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© 2018 by The Storiers. 

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Impact

Updated: Sep 12, 2019

I’m going to die someday. I don’t know when. If I die tomorrow, will people lie and say how amazing I was? What an impact I had on their life? How I was happy-go-lucky, always having a positive word in the darkest of times?


Death is strange like that. How it’s like we have this unwritten agreement with each other to only talk about the best, or exaggerate the good, in those who are no longer with us. I don’t know, maybe there’s something appropriate in that.


There was this guy though, that when he passed and people gathered, they didn’t lie. They didn’t dwell on his faults, that’s not what I’m saying, though they did point out he wasn’t perfect. But as the mic moved from one person to the next, they all painted a different piece of a portrait that was downright inspiring, and also one hundred percent true.



Tony McDuffy was not one in a million. He was one of one. He was of the people. He spoke truth and love to everyone. He was respected by the dude on the corner selling weed, and the dude’s grandma, and everyone in between. He touched your soul when he spoke. There were times when the heavens opened up, filled his lungs with words, and he said things that only God himself could possibly know. He said these things to me, and to her and to him and to them. It happened at church. On some random sidewalk not from the North End. On someone’s front porch. In a living room. The words came. For me. For them. Sometimes I cried. Sometimes they cried. Sometimes I just kept it in mind, holding on to a word of hope during a time when it was sorely needed. Someone saw me. Saw us. Someone knew, without me telling them anything, exactly what I needed to hear.


That man spoke the truth to people. He used to break out this story at super random times, and it didn’t matter who was around. I would cringe. “Remember when we was at day camp and you started yelling at me, like ‘Tony, where’s the water? These kids are dying!’” Umm, that was like almost twenty years ago, Tony. But of course I remembered. He wouldn’t let me forget. I was about twenty years old, trying to help facilitate the soccer day camp program with hundreds of kids running around a scorched earth field zero available shade in ninety plus degree weather. They were hot and thirsty and miserable. I was hot and thirsty and miserable. And, as it turned out, I discovered that I kinda suck at dealing with kids.


He loved bringing that story up though, year after year, always with the same grin and laughter and amusement. It took me way too long to understand the story. I was kind of a punk when he met me. A bit of a know-it-all, entitled, spoiled kid. Now I’m a bit less of all of those things. That story was his way of reminding me, “You’ve come a long way.” It was an encouragement. It was also a “But don’t forget where you came from” type of reminder too. All of it, was good for my soul.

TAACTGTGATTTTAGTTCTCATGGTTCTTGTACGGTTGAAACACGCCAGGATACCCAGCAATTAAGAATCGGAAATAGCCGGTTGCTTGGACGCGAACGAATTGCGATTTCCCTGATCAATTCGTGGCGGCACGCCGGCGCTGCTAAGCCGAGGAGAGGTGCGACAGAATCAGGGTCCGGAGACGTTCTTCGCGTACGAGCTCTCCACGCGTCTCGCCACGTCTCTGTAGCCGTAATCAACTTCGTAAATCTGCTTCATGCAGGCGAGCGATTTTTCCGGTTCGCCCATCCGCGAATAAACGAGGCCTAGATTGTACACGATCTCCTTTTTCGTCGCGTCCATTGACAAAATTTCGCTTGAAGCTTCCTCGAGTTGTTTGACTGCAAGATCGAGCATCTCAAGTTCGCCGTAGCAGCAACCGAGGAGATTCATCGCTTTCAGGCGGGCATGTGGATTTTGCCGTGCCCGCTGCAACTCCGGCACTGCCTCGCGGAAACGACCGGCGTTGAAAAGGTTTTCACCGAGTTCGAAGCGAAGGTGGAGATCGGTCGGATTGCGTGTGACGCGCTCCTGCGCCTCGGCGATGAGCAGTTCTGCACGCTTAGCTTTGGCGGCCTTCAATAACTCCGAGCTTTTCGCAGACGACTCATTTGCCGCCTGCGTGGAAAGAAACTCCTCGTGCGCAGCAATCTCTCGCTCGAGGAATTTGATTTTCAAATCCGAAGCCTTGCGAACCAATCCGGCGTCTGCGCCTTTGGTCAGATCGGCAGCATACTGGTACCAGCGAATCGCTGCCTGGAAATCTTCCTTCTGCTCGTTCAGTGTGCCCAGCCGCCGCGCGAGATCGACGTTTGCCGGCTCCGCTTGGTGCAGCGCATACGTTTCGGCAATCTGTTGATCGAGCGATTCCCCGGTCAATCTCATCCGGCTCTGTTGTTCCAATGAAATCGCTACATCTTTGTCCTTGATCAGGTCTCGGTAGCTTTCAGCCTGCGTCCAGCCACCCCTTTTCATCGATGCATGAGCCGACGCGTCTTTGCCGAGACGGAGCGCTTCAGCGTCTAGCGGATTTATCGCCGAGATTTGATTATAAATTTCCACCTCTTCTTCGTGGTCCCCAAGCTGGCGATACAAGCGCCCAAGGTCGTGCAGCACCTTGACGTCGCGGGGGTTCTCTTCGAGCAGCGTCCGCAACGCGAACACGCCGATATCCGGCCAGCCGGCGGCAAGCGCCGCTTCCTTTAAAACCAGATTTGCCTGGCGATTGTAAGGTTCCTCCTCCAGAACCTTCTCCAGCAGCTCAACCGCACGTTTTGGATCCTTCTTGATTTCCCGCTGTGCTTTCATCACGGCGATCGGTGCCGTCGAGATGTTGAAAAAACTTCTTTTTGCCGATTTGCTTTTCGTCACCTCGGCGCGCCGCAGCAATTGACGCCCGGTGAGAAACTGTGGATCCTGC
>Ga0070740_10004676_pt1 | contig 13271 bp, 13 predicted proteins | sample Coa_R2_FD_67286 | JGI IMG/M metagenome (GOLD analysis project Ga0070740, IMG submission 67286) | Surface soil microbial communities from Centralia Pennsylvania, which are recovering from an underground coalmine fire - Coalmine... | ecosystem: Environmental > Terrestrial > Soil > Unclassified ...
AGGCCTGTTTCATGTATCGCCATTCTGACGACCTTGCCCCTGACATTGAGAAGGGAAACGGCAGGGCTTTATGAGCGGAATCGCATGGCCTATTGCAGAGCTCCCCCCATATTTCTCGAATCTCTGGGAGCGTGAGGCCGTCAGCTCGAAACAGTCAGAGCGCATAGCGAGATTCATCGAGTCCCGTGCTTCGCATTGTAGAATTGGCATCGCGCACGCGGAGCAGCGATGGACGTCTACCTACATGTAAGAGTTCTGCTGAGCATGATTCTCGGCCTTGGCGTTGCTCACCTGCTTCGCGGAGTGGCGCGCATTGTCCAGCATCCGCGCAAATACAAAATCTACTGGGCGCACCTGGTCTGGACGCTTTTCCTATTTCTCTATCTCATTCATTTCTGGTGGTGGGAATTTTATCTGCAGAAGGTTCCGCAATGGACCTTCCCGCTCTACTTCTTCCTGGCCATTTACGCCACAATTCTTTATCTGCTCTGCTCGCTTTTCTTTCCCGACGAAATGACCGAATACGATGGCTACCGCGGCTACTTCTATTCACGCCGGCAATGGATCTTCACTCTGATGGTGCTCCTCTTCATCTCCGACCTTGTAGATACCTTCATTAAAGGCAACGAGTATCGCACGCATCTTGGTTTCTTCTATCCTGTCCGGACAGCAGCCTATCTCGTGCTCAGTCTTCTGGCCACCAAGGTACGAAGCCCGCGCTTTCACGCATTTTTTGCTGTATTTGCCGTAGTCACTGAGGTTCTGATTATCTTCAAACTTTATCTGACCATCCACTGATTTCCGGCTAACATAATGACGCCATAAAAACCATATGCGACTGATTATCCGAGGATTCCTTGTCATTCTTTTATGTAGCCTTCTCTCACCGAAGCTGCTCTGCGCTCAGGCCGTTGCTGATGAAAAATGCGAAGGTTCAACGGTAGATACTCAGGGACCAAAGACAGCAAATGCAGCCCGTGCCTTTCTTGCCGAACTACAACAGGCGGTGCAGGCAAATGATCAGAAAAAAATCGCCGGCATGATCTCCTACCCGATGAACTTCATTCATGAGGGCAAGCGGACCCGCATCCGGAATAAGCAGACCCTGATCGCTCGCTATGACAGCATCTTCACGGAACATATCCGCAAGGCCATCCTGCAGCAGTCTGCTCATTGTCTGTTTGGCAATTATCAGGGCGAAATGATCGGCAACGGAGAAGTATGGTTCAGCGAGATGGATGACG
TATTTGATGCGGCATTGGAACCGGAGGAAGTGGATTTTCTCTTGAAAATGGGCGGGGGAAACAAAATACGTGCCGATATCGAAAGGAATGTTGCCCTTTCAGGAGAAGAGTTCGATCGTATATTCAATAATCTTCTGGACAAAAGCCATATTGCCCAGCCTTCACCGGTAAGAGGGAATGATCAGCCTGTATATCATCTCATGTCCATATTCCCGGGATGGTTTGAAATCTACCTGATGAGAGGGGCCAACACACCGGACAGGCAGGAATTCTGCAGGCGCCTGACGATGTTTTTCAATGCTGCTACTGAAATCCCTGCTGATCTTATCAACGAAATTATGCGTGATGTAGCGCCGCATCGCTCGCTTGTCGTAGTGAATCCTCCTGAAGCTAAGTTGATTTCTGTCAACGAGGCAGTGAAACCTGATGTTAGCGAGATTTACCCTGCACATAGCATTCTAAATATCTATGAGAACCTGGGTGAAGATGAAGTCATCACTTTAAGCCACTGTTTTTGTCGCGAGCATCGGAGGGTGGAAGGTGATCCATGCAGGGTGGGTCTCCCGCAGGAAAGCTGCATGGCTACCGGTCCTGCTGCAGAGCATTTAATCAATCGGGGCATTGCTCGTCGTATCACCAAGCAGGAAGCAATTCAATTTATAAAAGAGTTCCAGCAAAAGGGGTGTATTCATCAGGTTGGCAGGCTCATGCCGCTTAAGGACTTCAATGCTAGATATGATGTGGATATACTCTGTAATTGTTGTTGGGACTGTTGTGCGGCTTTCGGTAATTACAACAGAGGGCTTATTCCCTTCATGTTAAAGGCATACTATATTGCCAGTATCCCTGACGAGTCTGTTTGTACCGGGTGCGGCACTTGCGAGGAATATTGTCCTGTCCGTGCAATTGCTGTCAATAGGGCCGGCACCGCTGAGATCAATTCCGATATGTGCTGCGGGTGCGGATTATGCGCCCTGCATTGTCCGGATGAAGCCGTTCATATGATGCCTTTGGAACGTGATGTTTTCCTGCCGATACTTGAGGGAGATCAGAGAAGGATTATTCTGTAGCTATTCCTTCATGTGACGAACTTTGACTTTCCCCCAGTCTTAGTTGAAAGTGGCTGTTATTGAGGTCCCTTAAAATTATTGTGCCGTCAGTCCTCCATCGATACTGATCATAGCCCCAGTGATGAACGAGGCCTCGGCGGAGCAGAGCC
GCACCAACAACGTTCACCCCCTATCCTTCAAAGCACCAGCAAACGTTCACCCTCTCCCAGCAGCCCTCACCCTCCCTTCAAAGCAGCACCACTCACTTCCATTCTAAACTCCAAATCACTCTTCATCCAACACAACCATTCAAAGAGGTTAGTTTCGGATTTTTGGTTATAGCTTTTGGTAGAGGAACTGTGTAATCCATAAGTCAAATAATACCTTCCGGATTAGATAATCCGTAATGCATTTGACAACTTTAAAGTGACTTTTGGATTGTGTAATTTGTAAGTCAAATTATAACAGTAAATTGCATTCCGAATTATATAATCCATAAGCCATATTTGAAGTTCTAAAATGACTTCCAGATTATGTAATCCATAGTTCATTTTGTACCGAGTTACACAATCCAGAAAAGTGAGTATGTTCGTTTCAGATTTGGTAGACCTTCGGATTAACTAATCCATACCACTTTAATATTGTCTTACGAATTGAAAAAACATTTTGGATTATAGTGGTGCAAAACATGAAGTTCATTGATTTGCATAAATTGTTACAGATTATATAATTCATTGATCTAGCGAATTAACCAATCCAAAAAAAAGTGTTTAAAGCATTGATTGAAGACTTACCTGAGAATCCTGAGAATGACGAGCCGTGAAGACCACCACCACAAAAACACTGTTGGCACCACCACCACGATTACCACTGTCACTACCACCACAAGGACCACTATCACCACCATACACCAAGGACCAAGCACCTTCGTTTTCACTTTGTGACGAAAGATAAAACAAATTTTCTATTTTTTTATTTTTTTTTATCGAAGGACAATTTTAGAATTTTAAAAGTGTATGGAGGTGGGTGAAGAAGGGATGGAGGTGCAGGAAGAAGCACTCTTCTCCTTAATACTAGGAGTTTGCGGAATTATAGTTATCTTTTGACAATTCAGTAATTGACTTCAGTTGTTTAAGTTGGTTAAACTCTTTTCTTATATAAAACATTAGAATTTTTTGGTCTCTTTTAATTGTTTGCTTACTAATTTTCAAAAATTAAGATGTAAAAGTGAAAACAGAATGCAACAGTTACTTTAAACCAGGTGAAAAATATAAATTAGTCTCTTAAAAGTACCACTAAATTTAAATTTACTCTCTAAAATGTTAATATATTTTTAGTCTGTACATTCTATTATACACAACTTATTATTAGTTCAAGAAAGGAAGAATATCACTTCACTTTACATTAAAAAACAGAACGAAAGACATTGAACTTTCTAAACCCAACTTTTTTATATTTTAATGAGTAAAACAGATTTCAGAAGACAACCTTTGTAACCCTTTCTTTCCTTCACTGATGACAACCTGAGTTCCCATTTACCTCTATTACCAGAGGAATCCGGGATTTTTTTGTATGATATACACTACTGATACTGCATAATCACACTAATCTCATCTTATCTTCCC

Tony trying to share some of his shaving cream shenanigans with me at overnight camp in 2001.

When people met at that church to celebrate that man, to share memories of him cracking mama jokes and dropping off food at your house and delivering the words of heaven, my thoughts, though filled with sorrow, focused on one singular thing: “I want to have an impact like that man, Pastor Tony.”


I want my daughter to be able to say, as his did, that her daddy believed in her. Saw the greatness in her, reminded her of the greatness, always. I want to put my phone down and be present with whoever is right in front of me, for however long, so they know that they are heard, and they are important, and they are loved. And when I ask people how they’re doing, I want it to be more than just a phrase, but I want to actually care, to actually love them for who they are.


That man on that day was honored. That man can never be replaced. That man, though, has left an impact on thousands of people around him, with his smile, with his jokes, with his praying hands, with his words from heaven. Those people. Us. We would do well to take a little piece of what he has given, to take a shadow of his example, and put it into practice.


There will never be another Tony McDuffy. He was one of one. In 48202, there is a huge void. It will not be filled. But hopefully his legacy will live on a little bit in each one that his life touched. When I die. When you die. Maybe we will have taken a piece of him and made it our own. He would be honored by that I think.


P.S. - Just to keep it well-rounded I would like to say that I would be dead now if my life depended upon Tony being somewhere at the time we agreed upon. That used to irritate the whiteness out of me. With his passing though, he was early. Way too early. Wish he would’ve stuck to his usual habits. Wish I wouldn’t have taken him for granted. SMH. All we have is now.

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